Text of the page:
Tuesday, June 12, 2018

Home Gardening

I'm very proud of the time and hard work that DW has put into our back yard. Every day, after dinner, and all afternoon, on weekends, she has put on some work clothes, donned her garden gloves, and torn up her flower beds.

She has pulled up bag-loads of weeds and bushes that have creeped in from neighbouring gardens. She has turned soil, planted new flowers and vegetables, and covered the beds with sheep manure and cedar mulch.

Even I have lent a modest hand, cutting out the weeds that have crept through the interlocking brick on our patio. It keeps creeping back, so it's not a perfect job, and the edges always seem to need another go.

With the gazebo that we built over the Victoria Day long weekend, we have set out our patio furniture and made the back yard a hospitable place. We've even strung lights under the roof to illuminate this mini retreat at night.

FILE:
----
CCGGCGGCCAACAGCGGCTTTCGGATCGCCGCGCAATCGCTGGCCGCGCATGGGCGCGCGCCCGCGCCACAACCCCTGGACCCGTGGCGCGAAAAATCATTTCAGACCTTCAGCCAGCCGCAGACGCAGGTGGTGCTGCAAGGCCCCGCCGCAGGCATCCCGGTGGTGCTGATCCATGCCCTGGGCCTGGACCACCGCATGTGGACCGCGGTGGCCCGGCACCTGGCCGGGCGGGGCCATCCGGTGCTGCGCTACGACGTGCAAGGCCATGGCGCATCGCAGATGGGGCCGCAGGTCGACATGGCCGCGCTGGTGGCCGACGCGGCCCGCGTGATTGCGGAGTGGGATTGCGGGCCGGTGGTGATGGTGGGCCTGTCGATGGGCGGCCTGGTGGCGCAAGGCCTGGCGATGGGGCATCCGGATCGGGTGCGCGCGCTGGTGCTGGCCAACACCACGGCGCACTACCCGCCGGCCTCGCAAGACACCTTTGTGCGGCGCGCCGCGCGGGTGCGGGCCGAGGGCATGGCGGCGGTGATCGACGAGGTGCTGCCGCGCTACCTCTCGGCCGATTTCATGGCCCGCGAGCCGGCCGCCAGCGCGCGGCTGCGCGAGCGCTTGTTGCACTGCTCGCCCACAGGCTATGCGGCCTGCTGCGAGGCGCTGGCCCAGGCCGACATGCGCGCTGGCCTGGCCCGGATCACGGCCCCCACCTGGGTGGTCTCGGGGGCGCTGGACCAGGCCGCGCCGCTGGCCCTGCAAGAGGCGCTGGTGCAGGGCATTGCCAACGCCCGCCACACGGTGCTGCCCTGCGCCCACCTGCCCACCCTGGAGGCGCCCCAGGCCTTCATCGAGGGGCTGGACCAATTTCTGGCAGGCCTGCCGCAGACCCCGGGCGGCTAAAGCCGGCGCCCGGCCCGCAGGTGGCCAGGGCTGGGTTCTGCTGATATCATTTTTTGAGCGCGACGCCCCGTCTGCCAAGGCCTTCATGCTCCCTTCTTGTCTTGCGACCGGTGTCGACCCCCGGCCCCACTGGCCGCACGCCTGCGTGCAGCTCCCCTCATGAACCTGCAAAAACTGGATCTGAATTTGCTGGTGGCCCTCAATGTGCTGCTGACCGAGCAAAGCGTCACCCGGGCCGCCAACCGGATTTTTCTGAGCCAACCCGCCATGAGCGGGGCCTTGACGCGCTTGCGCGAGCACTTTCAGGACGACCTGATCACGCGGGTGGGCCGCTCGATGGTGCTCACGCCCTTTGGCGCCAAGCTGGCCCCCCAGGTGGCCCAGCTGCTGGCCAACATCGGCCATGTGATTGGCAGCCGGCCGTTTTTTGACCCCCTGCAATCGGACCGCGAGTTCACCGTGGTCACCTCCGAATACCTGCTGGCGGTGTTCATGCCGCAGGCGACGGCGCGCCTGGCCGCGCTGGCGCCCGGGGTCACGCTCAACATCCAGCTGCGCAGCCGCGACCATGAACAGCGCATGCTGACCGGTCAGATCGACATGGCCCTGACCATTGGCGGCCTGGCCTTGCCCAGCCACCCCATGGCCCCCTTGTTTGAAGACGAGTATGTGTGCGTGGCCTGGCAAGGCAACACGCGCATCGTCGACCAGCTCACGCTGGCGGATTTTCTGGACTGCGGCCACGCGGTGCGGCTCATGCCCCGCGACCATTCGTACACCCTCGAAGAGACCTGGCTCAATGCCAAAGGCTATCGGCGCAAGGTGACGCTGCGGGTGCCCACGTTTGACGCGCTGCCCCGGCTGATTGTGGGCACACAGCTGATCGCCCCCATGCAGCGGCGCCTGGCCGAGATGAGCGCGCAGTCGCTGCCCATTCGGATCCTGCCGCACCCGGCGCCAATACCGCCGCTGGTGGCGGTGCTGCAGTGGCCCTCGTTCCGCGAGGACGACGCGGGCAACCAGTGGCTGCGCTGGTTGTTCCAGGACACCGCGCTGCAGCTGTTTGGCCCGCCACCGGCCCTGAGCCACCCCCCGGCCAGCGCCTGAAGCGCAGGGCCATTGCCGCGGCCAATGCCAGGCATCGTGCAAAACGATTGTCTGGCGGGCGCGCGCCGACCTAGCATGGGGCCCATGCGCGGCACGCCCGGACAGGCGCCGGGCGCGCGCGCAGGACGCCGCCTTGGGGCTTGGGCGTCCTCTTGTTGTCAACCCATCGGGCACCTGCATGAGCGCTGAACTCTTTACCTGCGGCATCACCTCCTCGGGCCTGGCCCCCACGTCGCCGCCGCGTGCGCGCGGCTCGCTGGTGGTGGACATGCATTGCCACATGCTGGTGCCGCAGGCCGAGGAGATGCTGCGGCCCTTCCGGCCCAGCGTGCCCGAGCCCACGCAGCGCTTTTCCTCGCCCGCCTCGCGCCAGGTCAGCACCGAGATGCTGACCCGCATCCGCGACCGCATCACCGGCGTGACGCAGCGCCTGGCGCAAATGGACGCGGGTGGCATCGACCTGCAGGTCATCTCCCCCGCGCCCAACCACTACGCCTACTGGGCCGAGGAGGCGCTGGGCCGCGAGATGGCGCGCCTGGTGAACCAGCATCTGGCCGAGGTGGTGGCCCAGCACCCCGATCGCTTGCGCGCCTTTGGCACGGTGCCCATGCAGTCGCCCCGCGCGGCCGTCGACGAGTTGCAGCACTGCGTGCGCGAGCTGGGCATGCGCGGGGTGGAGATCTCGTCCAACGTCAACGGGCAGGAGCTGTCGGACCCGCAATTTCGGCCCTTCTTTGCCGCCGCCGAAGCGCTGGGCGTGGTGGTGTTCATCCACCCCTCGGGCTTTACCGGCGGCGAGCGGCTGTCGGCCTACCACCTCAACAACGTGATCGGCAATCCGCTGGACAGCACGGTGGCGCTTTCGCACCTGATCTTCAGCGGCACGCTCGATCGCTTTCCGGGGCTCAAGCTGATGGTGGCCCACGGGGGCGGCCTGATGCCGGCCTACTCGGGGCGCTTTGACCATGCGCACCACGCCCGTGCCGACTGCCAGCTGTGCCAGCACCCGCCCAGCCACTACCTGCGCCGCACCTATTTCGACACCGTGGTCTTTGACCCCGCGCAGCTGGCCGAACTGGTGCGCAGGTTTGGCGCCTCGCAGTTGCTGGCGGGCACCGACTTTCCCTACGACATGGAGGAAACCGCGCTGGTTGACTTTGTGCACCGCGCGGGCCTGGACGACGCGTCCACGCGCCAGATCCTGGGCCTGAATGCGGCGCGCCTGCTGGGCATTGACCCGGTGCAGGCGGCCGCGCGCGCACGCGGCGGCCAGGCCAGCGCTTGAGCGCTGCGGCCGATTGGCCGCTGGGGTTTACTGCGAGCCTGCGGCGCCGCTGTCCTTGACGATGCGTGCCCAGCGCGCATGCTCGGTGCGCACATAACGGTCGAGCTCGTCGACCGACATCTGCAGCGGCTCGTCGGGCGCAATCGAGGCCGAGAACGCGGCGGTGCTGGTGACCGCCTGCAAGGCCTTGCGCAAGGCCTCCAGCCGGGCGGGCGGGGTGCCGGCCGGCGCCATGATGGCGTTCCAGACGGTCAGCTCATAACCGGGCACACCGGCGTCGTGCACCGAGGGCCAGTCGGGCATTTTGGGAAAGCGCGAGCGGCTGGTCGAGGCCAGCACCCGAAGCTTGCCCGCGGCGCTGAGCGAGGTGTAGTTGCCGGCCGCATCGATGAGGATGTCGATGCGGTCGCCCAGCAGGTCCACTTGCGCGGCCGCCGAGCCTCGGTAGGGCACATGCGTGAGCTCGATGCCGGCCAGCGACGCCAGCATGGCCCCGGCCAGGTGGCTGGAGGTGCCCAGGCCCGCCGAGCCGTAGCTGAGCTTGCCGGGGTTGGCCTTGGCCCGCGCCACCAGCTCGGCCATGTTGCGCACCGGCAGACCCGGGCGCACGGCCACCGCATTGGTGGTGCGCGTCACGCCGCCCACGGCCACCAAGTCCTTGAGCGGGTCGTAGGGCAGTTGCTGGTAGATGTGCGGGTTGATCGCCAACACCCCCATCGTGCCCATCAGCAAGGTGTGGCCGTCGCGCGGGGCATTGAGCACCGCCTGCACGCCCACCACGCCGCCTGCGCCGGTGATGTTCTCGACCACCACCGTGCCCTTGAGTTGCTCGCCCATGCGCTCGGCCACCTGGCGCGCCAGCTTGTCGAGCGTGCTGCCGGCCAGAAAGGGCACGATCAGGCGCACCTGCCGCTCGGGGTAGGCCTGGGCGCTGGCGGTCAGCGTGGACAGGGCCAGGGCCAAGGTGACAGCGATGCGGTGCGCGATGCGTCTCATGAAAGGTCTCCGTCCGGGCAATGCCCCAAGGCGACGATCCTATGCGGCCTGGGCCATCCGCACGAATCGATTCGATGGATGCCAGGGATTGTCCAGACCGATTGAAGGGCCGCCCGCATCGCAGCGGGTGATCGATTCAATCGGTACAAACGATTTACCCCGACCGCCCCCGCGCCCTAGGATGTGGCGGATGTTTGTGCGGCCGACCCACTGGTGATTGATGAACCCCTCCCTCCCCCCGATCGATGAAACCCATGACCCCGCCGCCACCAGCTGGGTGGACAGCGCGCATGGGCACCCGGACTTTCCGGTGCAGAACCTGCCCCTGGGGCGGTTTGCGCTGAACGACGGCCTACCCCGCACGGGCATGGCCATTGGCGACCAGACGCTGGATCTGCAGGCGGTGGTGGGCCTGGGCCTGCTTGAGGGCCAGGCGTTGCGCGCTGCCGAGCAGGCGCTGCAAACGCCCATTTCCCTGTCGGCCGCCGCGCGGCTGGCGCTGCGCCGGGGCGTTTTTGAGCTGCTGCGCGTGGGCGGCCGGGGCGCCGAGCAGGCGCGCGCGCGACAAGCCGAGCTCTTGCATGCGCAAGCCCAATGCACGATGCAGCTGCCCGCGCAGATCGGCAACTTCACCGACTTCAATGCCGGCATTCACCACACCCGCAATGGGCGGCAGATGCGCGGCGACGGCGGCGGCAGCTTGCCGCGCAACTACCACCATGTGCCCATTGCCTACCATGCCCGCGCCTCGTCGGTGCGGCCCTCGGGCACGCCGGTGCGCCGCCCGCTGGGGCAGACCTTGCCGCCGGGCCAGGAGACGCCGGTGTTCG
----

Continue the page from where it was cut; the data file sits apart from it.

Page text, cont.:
DW isn't quite finished, but it's clear that the end of her work is in sight. It is a completely refreshing transformation of this part of our home.

Last year, we all but neglected the space behind our house. I went in the back yard only a few times: to cook on the barbecue (we would eat indoors) or to occasionally run the lawn mower, after the grass grew so high that our cat could hide in the growth.

Once, I went into the yard to replace a cedar two-by-four that had begun to rot on the top of our fence.

Last year, we didn't even go to the effort of putting out our patio furniture. The back yard was a wasteland.

Our back ward is welcoming. On Sunday night, even, we invited my folks for a barbecue dinner sat under the gazebo, which we screened in to keep the mosquitoes and wasps away.

But our back yard is not perfect. For years, we've neglected one part of our yard, between our neighbours, from where the patio ends at the side of the house to where our gate, which we almost never open, keeps the weeds and unruly vines in a rectangular confinement.

Every summer, I promise to control it. Every summer, I try to pretend that the space doesn't exist.

Yup, our back yard looks pretty good. But only if you stand in certain spots and don't look in others.

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